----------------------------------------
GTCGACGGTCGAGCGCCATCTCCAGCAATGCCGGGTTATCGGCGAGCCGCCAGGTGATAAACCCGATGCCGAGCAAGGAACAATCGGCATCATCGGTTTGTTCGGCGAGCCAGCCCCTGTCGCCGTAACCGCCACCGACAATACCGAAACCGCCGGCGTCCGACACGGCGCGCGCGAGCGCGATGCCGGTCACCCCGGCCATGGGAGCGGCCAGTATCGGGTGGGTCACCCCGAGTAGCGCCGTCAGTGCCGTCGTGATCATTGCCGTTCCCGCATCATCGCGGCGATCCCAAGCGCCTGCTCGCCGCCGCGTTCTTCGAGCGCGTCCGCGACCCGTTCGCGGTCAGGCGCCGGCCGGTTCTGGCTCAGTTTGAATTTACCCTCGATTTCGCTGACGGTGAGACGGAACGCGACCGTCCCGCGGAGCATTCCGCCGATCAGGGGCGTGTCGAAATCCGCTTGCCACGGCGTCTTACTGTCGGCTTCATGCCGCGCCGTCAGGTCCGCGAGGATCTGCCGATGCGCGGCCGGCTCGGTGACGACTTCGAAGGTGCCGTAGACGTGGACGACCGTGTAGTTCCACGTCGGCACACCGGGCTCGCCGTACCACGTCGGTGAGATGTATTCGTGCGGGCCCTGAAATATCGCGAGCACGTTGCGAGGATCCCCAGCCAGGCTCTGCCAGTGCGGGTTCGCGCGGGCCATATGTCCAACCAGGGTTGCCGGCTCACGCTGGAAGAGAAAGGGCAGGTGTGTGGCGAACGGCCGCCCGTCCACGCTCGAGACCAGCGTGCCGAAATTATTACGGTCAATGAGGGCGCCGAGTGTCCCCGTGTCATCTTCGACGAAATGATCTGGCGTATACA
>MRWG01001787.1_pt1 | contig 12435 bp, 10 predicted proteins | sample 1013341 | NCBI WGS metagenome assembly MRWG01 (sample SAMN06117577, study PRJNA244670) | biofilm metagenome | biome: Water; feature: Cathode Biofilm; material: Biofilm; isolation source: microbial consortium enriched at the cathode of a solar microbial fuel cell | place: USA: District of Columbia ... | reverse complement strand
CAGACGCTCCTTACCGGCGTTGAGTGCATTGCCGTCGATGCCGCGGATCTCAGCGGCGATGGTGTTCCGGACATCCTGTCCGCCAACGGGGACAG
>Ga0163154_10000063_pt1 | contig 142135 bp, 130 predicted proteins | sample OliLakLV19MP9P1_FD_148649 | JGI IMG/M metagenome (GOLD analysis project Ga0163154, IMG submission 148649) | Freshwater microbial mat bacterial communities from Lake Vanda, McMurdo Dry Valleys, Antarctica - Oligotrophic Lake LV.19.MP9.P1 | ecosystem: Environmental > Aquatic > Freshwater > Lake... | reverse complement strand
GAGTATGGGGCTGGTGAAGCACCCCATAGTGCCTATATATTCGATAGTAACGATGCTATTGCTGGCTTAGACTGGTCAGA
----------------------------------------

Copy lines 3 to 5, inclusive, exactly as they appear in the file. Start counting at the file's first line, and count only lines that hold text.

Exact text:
CAGACGCTCCTTACCGGCGTTGAGTGCATTGCCGTCGATGCCGCGGATCTCAGCGGCGATGGTGTTCCGGACATCCTGTCCGCCAACGGGGACAG
>Ga0163154_10000063_pt1 | contig 142135 bp, 130 predicted proteins | sample OliLakLV19MP9P1_FD_148649 | JGI IMG/M metagenome (GOLD analysis project Ga0163154, IMG submission 148649) | Freshwater microbial mat bacterial communities from Lake Vanda, McMurdo Dry Valleys, Antarctica - Oligotrophic Lake LV.19.MP9.P1 | ecosystem: Environmental > Aquatic > Freshwater > Lake... | reverse complement strand
GAGTATGGGGCTGGTGAAGCACCCCATAGTGCCTATATATTCGATAGTAACGATGCTATTGCTGGCTTAGACTGGTCAGA